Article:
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On Angels and Messengers

Thursday, February 28, 2013

A Glossary of Seldom-Used Musical Terms




Dr Speedbump’s                                                   
 Glossary of Seldom-Used Music Terms 3.5
Page 1 of 2

al dente
with a toothy grin; (see liberace)
al Fredo
heart-breaking
al Pacino
violent, but charming
altissimo
as high as you can sing
analgesia
gradually emerge from a painfully slow tempo
anchovi
few will like this section; (see broccoli)
anesthesia
slow enough to put the audience to sleep
archipelago
extremely stretched out
aria guitaria
air guitar
aria guitaria segovia
very good air guitar
asphyxia
squirming around in your seat to get more comfortable
awolto
an alto who’s absent without notifying the director
broccoli
distasteful, but doesn’t stink as bad as anchovi
bromo salsa
a dance like the one that follows anchovi pizza molto presto
caracas
crisp; (see dorito and tostito)
cleavagio
whole notes smushed together but still distinct
clipiti clopiti
in the style of Gene Autry; (see palomino)
colorado
beautiful, except where it’s flat
con supina
sing even if you don’t want to
counter tenor
a singing waiter at a diner
da Vinci
be inventive; make something up
de Julio
campy, but in an oriental style
de Niro
forget about it; the composer’s not talking to you
disconcerto
falling apart; e.g. when the conductor loses his place
domino
finish the movement in 30 minutes or less, or admission is free
dorito
corny; one variation of caracas
dumbo
heavy, but soaring
el Greco
distorted, just like the last section and the one before that
fargo
from a distance
farina
fine but distasteful
fraudulento
sung slowly, faking the words
gambino
in control and with conviction; screw it up and you’ll regret it
gelatino
generally shaky
generalissimo
with a commanding voice
graziano
a rocky, medium-heavy rhythm; (see marciano)
innuendo
very suggestively
karo
sickeningly sweet
largo cargo
slow and heavy
largo con fuego
a slow burn
liberace
with gaiety and a toothy grin (see al dente), usually in a tuxedo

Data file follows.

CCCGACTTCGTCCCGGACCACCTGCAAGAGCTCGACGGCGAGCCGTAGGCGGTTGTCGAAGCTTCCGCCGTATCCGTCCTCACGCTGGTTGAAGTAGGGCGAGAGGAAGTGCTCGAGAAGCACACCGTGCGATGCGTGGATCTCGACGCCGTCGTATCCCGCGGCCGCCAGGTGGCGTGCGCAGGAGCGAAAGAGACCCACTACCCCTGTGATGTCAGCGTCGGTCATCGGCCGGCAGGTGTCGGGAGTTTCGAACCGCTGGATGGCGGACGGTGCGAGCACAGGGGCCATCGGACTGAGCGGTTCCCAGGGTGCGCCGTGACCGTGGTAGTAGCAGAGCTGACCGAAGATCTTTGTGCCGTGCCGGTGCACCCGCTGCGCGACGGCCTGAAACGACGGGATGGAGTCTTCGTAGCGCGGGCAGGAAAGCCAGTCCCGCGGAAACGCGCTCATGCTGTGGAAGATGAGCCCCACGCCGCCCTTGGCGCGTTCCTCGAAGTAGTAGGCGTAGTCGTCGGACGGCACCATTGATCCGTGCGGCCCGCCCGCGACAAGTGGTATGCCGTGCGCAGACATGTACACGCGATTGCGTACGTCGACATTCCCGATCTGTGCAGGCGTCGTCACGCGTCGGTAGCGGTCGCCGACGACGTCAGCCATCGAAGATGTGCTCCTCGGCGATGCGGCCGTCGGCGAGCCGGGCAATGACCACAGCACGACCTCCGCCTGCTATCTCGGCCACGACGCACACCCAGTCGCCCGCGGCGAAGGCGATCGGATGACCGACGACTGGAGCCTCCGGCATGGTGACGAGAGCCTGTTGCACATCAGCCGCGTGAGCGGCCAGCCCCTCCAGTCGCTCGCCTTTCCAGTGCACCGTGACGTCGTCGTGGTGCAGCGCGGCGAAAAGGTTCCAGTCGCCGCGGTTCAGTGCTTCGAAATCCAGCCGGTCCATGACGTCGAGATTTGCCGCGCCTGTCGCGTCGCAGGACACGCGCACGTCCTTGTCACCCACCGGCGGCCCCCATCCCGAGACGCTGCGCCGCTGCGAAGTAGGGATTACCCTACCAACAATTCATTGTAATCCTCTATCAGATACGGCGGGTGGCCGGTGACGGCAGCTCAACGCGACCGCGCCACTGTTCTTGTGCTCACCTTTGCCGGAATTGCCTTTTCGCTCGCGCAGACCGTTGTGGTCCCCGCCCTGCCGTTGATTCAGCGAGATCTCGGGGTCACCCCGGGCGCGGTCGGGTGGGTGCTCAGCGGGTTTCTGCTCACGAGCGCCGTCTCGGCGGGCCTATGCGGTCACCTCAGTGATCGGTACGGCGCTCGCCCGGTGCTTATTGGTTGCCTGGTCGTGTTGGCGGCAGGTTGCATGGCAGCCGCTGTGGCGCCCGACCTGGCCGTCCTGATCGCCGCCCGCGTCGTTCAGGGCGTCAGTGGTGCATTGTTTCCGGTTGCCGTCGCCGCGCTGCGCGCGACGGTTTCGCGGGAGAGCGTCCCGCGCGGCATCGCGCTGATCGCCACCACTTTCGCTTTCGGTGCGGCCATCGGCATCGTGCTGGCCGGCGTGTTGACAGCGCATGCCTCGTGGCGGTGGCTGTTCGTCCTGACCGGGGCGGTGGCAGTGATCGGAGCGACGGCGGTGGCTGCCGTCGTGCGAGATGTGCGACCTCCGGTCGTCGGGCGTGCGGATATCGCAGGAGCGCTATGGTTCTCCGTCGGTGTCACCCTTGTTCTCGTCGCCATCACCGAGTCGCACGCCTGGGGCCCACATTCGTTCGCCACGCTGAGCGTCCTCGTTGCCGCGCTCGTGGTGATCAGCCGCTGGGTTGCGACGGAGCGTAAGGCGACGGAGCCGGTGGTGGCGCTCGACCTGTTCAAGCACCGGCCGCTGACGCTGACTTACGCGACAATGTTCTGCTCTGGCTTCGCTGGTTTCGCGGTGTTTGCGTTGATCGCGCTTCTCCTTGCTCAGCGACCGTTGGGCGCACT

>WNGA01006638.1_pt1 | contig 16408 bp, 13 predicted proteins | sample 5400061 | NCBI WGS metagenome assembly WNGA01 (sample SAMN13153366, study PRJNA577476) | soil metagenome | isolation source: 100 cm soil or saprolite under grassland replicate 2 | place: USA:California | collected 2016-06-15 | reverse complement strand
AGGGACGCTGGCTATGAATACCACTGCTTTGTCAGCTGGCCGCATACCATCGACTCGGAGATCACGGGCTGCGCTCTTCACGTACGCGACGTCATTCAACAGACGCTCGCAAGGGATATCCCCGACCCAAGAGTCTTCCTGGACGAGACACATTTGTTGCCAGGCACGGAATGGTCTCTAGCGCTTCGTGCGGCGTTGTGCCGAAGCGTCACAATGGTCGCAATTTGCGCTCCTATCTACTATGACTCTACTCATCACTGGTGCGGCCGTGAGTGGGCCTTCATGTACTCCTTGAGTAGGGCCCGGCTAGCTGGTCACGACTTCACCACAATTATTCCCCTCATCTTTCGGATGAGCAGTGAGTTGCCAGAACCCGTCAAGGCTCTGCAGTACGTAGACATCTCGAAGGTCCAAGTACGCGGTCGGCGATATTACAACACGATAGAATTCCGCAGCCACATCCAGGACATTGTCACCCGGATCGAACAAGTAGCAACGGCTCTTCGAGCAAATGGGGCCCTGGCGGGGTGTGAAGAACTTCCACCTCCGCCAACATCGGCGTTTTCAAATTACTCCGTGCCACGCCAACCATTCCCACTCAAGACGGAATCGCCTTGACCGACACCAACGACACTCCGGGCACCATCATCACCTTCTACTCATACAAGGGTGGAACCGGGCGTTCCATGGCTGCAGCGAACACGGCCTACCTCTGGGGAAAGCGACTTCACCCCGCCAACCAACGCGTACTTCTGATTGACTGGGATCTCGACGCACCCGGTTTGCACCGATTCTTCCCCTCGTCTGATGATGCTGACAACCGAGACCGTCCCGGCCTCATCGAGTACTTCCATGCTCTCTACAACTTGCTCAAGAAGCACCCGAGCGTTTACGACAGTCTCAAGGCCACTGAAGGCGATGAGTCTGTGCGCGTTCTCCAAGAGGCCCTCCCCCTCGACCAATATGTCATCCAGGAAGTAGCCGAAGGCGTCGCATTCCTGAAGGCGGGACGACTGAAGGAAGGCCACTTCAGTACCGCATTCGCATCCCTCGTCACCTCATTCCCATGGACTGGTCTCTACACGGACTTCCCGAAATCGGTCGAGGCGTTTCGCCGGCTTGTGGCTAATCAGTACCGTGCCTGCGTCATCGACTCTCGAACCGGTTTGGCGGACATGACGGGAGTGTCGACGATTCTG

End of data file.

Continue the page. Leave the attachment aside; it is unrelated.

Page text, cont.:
Glossary of Seldom-Used Music Terms
Page 2 of 2

linguini
a very thin tone
marciano
a rocky, very heavy rhythm; (see graziano)
martini pimento
ornamentation with no real purpose
mea culpa
with lots of mistakes
mea maxima culpa
the worst mistake imaginable
nolo prima
miss the entrance
oleo
saturated with flats
omaha
flat and boring
palomino
more uniform than pinto; (preferred by Gene Autry)
pinto
with contrasting spots; (see clipiti clopiti)
paterno
with blind determination, ad infinitum
payola
you must pay to play; obviously, no union musicians
pinnochio
played stiffly with strings
pizza molto
very flat
pizza pepperoni
with zest, but still flat
pizza poco
just a little flat
pizza poco a poco
getting flatter all the time
pp
what you should have done before the concert
priapistico
performed while standing for more than 4 hours
primi
start way too soon
quasi modo
moving along at half-speed
quasi morte angelina
beautiful but fading; literally “like a dying angel”
repugnissimo
very disgusting
rico
performed by an ensemble, when it’s supposed to be a solo
riga morte
stiff and very dull; quiet but not soft
rigatoni
a more robust tone; (see linguini)
rondo bondo
a recurring theme, each time by a different instrument, but never as well as the second one; always rehearsal section 007
sara palino
with no preparation and stopping suddenly halfway through
semolina
coarse and gritty
siberia
no sorento, ever
silencio
a cappella tutti (orchestra, chorus and soloists)
soni bono
literally “a good sound”, but actually a bit irritating
sorento
go back to this place; (synonymous with DS)
stubato
stumbling painfully along
tipperari
from an even greater distance than fargo
topeka
there’s absolutely nothing for you to do in this section
toledo
very exciting (umm…compared to omaha or topeka, anyway)
tostito
another variation of caracas (see dorito)
vivace fortissimo subito
wake the audience up; (see anesthesia)
wasilla vista
see siberia
zombi
riga morte quasi modo

Saturday, February 9, 2013

Sunday, February 3, 2013

RUMI & ME: "THERE IS A FIELD ..."

A Template for Blogger




Back in the 13th century, Rumi said:

"Out beyond ideas of wrongdoing and rightdoing, 


there is a field.


I'll meet you there." 


The second verse is rarely quoted: 

"When the soul lies down in that grass, 

the world is too full to talk about. 

Ideas, language, even the phrase "each other" 

doesn't make any sense."


When I was a grad-student at Virginia Tech in the early Seventies, my bride and I lived in a house on a mountaintop, connected to one other house by a covered deck. The view did not include any other man-made structures or infra-structure. We had 500 acres, including a 60-foot Travertine waterfall.  The retired bachelor who lived next door was 40 years my senior.  I was from New England. He grew up on a Southern Plantation. Our political views were probably opposed. When we sat on the deck, we rarely broke the silence. There was no need to, because  "language didn't make sense."  Visitors often got uncomfortable with the lack of conversation. They never heard what Rumi said.  Neither had I, at the time.  Now, 40 years later, I am reminded of that mountaintop, where the houses are now headquarters for the Falls Ridge Nature Preserve.  On the back side of the mountain (not visible in the photo below), there is a small field hidden in the middle of the woods. Never mowed, it inexplicably is immune to natural succession.